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Confirming Transactions When Auditing Stockholder Equity

Bond Rates in Corporate Finance

In the world of corporate finance, you need to consider fixed-rate bonds and floating-rate bonds. Fixed-rate bonds are pretty simple. If the bond says it pays 1 percent interest plus principal, then that’s exactly what you’re going to earn. There are no changes, no fluctuations, no nothing.

The nominal cash flows of a fixed-rate bond are exactly as advertised: repayment of the principal with added interest payment equal to the percentage rate.

A floating-rate bond, on the other hand, is one where either the interest rate or the principal payments are variable. So, the amount of money you make on investing in floating-rate bonds changes over the life of the bond.

You may make 1 percent one year, 100 percent the next year, and then 2 percent the year after that, depending on what the bond is pegged to. That’s how the returns on these bonds is determined: They’re tied to some other measure.

Treasury Inflation-Protected Securities (TIPS) are one form of floating-rate bond. TIPS increase or decrease at the same rate as the CPI. Similarly, other floating-rate bonds change in value with a number of other potential measures. Here are a few more common types of floating-rate bonds:

  • Interest Rate Float: The simple interest rate float is easily the most common form of floating-rate bond. The interest rate on these bonds floats with the market interest rate. If the interest rate offered on bonds for sale on the open market increases, the bond pays more, matching the market interest rate. On the other hand, if the market rate decreases, so do the returns on your floating-rate bond.

    These bonds are good options for attracting investors speculating on interest rate increases, while benefiting issuing corporations when market interest rates decrease.

  • Inverse Interest Rate Float: Inverse interest rate floats are bonds that offer returns that are the opposite of the market interest rate. They work just like standard interest rate bonds, except they go in the opposite direction. When the market rate goes down, the rate on these bonds goes up, and vice versa.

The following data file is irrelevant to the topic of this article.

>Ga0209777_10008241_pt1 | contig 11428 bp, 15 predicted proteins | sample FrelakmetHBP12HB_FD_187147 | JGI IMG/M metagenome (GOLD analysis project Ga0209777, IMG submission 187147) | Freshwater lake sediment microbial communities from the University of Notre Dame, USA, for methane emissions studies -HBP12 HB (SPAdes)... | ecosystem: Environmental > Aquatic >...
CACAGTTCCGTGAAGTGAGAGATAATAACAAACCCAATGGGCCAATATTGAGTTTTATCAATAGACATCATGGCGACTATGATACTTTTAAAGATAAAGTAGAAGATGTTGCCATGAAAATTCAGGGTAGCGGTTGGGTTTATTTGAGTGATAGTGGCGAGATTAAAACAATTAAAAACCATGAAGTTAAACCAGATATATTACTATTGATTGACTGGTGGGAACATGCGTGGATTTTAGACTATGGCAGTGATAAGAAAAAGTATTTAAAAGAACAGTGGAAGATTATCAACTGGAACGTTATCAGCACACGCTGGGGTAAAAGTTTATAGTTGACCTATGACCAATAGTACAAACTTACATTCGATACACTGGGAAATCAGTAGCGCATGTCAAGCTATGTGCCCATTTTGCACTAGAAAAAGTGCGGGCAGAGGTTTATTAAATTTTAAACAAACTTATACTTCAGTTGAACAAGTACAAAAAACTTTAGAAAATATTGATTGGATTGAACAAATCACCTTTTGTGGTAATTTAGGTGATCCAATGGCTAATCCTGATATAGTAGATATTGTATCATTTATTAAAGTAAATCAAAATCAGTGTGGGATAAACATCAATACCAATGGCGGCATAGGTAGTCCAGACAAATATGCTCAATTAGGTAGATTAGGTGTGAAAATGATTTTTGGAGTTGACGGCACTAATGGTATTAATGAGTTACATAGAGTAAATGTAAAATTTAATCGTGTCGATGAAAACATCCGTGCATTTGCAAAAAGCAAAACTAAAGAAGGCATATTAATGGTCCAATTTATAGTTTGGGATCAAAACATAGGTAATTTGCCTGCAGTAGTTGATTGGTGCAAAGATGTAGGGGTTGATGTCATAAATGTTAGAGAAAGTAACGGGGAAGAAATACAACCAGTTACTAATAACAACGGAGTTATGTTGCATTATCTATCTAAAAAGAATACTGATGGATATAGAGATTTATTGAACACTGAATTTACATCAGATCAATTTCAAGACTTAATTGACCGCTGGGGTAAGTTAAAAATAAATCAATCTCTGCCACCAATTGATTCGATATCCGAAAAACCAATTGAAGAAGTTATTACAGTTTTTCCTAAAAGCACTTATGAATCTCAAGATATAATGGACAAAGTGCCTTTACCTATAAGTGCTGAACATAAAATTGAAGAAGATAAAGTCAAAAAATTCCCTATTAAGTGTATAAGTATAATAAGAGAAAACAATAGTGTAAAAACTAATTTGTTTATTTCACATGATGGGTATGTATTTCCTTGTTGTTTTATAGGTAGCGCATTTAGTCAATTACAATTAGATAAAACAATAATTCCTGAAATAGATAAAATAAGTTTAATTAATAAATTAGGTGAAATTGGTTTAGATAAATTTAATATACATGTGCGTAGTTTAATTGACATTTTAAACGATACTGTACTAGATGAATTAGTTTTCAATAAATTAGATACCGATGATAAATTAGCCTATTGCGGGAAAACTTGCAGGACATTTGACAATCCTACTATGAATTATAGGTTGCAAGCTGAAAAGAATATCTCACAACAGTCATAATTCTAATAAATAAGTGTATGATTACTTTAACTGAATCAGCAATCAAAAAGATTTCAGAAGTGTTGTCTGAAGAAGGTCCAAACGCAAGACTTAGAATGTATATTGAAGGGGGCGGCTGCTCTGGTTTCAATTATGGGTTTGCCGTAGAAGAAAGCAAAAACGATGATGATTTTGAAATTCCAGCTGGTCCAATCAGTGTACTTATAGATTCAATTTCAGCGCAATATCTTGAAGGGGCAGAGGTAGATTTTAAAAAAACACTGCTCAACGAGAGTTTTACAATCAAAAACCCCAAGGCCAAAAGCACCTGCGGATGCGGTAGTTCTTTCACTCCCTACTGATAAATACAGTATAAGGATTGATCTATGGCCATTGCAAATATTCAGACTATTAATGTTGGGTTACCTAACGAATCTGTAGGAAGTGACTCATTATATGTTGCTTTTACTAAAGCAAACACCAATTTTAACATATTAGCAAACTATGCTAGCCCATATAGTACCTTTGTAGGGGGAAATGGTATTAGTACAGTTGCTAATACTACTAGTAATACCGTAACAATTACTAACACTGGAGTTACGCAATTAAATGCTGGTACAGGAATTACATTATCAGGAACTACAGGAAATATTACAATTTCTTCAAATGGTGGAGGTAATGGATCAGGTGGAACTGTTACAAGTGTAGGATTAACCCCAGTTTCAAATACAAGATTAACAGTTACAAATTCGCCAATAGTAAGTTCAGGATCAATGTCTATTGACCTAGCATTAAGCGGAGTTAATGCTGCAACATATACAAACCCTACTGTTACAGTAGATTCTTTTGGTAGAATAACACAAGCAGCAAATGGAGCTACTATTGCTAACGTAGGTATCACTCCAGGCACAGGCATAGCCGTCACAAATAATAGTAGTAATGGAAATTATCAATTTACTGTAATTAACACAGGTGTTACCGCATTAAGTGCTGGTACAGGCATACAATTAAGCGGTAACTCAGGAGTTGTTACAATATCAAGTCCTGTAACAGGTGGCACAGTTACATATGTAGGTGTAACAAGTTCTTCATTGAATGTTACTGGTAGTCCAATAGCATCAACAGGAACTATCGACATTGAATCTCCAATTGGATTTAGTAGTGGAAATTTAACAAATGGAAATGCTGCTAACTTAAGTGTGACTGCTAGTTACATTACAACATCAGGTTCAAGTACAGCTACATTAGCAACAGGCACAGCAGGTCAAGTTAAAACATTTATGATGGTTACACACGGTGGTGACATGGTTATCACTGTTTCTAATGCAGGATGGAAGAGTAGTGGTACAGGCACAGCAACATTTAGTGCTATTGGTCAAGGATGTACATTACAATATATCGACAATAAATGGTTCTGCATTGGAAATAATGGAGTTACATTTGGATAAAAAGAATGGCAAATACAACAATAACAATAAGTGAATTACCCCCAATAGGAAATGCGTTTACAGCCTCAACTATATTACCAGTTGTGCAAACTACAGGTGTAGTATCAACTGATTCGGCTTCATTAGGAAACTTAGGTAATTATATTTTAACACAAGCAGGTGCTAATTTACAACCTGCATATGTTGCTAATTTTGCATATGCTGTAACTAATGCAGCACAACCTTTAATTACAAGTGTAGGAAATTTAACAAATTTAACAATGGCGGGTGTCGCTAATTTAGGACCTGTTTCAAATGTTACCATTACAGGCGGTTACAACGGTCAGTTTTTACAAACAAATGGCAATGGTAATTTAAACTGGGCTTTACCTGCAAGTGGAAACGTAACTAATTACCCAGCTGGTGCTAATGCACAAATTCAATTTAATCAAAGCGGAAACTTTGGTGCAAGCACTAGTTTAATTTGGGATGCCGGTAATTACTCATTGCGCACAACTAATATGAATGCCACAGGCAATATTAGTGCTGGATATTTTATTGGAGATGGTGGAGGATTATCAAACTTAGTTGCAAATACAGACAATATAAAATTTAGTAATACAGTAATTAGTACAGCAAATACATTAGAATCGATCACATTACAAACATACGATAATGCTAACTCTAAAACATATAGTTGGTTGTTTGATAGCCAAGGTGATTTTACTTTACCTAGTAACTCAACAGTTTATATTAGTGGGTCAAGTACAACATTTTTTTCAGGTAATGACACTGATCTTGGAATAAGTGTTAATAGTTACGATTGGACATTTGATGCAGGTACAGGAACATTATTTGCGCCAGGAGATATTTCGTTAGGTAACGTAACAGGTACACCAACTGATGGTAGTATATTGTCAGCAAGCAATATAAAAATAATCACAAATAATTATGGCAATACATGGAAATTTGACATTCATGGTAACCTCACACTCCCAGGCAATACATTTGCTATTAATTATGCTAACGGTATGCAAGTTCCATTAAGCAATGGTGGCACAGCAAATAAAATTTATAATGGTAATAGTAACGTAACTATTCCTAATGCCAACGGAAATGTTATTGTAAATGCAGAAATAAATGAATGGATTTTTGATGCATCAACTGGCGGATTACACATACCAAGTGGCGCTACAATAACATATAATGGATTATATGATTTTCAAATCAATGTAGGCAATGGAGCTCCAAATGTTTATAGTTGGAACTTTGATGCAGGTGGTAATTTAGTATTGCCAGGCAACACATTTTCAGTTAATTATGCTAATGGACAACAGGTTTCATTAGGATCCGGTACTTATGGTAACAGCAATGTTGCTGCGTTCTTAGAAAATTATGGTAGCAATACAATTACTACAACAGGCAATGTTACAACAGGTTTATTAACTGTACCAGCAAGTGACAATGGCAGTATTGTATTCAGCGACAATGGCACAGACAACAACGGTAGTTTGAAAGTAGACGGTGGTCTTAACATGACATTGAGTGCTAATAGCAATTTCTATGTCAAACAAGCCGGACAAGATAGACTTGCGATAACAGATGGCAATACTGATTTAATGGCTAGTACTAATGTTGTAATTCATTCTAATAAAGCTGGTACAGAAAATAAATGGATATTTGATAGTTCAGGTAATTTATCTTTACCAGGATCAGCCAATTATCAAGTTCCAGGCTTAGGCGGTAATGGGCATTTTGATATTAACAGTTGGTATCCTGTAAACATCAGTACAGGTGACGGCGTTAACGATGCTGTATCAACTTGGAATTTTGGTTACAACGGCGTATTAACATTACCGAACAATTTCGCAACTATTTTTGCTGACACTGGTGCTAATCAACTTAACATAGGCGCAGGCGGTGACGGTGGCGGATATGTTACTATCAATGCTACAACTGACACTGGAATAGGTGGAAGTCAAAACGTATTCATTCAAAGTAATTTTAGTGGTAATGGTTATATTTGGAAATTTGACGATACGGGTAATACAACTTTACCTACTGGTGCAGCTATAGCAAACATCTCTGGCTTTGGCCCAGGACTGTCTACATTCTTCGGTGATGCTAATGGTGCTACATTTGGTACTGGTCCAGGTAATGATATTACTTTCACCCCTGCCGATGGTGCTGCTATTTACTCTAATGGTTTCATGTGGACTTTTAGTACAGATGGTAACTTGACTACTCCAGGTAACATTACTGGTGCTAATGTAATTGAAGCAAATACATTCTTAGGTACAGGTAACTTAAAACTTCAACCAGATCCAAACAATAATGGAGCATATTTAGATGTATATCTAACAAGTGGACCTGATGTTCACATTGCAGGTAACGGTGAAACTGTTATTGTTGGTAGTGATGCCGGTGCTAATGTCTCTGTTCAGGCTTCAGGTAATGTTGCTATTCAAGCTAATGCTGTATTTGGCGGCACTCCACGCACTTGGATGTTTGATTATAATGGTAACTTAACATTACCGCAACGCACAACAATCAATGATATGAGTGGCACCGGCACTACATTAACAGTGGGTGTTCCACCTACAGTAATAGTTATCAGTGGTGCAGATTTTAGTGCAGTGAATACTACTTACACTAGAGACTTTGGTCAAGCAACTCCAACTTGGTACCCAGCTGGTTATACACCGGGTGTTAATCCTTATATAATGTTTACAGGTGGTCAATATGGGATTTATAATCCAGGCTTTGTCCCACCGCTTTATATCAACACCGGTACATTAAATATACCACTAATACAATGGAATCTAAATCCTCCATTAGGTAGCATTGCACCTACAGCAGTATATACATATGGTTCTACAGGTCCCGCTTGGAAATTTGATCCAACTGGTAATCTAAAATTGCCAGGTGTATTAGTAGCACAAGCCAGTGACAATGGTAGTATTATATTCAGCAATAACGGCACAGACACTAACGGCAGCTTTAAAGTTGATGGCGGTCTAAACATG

Investors like these bonds when interest rates are projected to decrease, and issuing corporations like them when interest rates are projected to go up. These bonds are also helpful for portfolio risk management, because they allow bond investors to buy equal amounts of opposite-direction floating-rate bonds (interest floats and inverse interest floats) to protect against all interest rate changes and help stabilize interest rate returns.

    Many investors feel this minimizes returns, though, because a strategy of using your money to buy only the best investments, instead of using a portion for risk management, decreases potential.

  • Indexed Bonds: Indexed bonds are floating-rate bonds whose interest rate is pegged to any of many available indexes. For example, if you buy or sell a bond pegged to the NASDAQ stock index and the NASDAQ increases by 10 percent, your interest rate will also increase by 10 percent.

    Be careful in the way you interpret these increases. If your NASDAQ-pegged bond starts out paying 1 percent and the NASDAQ increases by 10 percent, your bond won’t increase to 11 percent returns; it will increase to 1.1 percent returns. A 10 percent increase on 1 percent is an additional 0.1 percent.

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